Leaders from the U.S. Food and Drug Administration and Centers for Medicare & Medicaid Services (CMS) released a statement on Jan. 18 expressing joint support for increased FDA oversight of laboratory-developed tests (LDTs).

“The FDA and CMS have long stood together in mutual support of FDA oversight of the analytical and clinical validity of LDTs. LDTs play an important role in health care, but when they perform poorly or are not supported by science, they put patients at risk,” write Jeff Shuren, M.D., J.D., director of the FDA Center for Devices and Radiological Health, and Dora Hughes, M.D., M.P.H., acting chief medical officer and acting director of the CMS Center for Clinical Standards and Quality.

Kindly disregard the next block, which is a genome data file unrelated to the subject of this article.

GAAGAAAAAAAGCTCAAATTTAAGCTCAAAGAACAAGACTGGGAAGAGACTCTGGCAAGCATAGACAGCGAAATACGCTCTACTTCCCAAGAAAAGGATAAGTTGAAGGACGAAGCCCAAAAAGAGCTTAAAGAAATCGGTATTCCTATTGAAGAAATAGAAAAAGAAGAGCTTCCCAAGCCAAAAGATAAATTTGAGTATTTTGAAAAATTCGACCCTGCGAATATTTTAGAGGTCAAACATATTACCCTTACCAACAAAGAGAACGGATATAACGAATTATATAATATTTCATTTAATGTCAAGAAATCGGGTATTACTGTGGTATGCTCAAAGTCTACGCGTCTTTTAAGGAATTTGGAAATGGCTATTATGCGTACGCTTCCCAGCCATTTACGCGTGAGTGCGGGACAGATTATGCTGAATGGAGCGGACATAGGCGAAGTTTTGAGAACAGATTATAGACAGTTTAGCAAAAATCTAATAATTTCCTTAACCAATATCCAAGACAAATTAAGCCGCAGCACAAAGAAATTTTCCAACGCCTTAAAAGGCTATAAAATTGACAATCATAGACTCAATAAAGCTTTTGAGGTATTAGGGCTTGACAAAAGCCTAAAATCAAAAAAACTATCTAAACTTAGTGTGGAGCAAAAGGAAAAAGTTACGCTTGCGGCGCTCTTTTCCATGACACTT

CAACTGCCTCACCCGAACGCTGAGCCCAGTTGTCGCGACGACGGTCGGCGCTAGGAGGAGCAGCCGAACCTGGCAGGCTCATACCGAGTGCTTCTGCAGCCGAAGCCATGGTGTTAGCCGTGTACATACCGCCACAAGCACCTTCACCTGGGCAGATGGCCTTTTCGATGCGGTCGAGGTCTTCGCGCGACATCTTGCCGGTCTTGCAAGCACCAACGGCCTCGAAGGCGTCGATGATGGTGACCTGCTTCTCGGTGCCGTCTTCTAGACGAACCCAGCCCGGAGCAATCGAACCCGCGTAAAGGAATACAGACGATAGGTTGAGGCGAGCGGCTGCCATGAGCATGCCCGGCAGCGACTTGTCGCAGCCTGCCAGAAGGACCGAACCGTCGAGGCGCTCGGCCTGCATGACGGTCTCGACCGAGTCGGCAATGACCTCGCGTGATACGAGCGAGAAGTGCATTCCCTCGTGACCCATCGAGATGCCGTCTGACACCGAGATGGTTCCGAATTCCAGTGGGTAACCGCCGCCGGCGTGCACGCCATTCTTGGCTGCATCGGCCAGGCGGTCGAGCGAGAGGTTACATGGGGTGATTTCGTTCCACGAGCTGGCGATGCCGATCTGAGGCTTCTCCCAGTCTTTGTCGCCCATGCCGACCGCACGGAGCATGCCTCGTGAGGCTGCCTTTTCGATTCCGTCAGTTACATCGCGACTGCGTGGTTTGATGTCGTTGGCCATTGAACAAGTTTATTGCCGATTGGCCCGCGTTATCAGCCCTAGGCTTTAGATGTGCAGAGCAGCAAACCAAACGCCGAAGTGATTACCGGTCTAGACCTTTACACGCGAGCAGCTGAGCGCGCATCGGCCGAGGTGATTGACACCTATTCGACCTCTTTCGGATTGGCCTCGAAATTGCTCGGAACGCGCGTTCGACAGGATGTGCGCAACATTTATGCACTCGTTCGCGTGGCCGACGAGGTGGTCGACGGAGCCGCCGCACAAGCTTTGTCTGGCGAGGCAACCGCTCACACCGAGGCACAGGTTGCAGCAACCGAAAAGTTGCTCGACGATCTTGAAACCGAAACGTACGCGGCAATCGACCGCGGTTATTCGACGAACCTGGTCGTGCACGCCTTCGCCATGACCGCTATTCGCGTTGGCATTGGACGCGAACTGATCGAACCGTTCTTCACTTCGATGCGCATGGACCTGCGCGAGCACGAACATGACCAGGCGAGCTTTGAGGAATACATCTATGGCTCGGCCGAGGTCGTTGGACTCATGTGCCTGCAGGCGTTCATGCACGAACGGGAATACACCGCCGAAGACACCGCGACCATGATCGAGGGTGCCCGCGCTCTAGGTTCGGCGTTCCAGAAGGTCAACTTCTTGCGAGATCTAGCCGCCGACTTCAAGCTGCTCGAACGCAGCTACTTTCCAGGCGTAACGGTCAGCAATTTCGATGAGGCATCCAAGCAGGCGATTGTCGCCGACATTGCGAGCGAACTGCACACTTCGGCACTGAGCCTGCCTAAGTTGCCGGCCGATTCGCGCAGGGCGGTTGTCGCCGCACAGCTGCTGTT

According to Shuren and Hughes, expansion of the Clinical Laboratory Improvement Amendments of 1988 (CLIA) for the regulation of LDTs would establish “a duplicative system for the oversight of tests … by [creating] more government bureaucracy and inconsistencies.”

The FDA issued a notice of proposed rulemaking regarding LDTs on Oct. 3, 2023, to phase out the current FDA approach to LDTs. The period for public comment ended on Dec. 4. If the proposed rule becomes final, LDTs would fall under the same enforcement approach as other tests. The rule would become effective 60 days after publication in the Federal Register.

“Applying the same oversight approach to laboratories and nonlaboratories that manufacture tests would better assure the safety and effectiveness of LDTs and would remove a disincentive for nonlaboratory manufacturers to develop novel tests that can be available to and used by many laboratories for many patients,” Shuren and Hughes write.